A couple weeks ago when I visited my dad, he surprised me by handing me a stack of CDs he had made of cassette recordings of some of his relatives talking about their lives. They were from many years ago, and contained fascinating stories told by his mother, uncle and some aunts, some going back to their years growing up in Holland pre-WWII. I plopped the CD of my long-gone grandmother into a computer and half-dozed until 1pm listening with wondrous delight to a voice I had forgotten quietly reminiscing of her childhood on a farm in Chicago… in the days when there actually was farmland in Chicago. I marveled at a grandmother I never knew, who once was a little Dutch girl working hard on a farm, who married a young man who offered her a ride home in the rain, who then left her family and friends for a rougher and lonelier farm life on the outskirts of the city.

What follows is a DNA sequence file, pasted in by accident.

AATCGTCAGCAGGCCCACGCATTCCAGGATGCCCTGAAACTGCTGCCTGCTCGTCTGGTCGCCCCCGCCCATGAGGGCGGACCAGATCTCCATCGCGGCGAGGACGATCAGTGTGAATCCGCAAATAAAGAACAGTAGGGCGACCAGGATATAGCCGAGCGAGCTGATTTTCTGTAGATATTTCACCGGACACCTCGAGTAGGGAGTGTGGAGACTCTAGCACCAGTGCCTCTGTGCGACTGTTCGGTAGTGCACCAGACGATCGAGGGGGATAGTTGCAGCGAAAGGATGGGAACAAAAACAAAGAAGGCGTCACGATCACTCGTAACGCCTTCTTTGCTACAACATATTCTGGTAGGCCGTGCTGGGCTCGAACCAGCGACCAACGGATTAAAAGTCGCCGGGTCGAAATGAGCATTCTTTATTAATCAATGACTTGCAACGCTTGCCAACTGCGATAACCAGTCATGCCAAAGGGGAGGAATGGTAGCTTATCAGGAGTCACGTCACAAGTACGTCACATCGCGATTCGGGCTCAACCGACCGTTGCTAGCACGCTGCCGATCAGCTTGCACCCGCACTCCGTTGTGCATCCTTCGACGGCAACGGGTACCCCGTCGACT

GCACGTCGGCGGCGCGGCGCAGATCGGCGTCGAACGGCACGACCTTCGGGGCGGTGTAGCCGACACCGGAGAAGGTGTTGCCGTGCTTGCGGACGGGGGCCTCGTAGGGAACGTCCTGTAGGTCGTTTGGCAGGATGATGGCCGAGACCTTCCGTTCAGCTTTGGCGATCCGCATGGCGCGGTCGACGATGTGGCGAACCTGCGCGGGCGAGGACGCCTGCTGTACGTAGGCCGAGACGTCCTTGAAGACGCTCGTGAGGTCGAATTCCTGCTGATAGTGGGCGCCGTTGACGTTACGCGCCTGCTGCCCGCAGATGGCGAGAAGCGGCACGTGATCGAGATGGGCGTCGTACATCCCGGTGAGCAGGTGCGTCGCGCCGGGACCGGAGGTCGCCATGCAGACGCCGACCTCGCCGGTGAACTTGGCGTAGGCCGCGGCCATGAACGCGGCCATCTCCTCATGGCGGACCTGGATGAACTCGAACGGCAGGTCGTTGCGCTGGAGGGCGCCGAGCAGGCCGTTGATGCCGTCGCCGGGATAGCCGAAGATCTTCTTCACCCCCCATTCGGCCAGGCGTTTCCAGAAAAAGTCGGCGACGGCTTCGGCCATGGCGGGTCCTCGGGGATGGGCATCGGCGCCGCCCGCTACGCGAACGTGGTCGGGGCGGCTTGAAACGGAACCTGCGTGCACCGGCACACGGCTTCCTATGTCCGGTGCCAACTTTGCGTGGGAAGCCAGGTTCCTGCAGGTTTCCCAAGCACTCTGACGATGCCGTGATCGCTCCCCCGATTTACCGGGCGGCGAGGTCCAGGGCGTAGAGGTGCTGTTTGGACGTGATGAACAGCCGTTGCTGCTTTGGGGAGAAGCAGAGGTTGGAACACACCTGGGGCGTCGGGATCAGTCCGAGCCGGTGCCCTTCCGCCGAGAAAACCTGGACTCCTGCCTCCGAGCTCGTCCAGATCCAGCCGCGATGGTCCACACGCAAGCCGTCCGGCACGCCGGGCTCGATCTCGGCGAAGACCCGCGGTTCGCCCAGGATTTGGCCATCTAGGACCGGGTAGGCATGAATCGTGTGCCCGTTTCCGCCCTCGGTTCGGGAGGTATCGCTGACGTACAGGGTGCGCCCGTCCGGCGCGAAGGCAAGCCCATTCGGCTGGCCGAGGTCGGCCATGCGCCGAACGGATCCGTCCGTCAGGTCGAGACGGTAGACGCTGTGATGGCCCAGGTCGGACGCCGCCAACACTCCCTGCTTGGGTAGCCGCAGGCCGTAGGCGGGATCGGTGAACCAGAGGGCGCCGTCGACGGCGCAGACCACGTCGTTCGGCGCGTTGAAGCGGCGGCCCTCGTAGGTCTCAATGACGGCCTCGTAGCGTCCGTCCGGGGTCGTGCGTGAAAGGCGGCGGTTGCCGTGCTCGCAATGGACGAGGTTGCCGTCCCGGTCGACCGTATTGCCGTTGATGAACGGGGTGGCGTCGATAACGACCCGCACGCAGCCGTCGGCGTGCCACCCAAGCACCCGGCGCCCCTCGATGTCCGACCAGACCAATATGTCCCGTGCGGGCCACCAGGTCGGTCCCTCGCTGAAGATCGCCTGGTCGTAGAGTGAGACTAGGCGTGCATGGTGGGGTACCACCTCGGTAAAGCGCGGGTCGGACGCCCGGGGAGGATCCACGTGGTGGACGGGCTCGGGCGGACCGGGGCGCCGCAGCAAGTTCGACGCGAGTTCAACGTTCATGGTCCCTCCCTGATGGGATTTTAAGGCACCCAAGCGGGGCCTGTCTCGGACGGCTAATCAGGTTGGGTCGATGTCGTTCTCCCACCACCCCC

I went to Grandma’s house almost every weekend as a child, but never got to know her well as I spent my time there running and playing with my sister and my visiting cousins while our fathers worked on the house and our mothers kept Grandma company. Listening to the CD, I was overcome with a wistful sadness. Grandma had been in the background of my childhood; I had neither been old enough nor of the modern era to think about spending something called “quality time” with her. And so, I am grateful that my father had thought to conduct these interviews with his relatives at a time when this concept was almost unheard of. Listening to the voices from the past, eyes closed, I imagine I am there in the room hearing the stories first hand.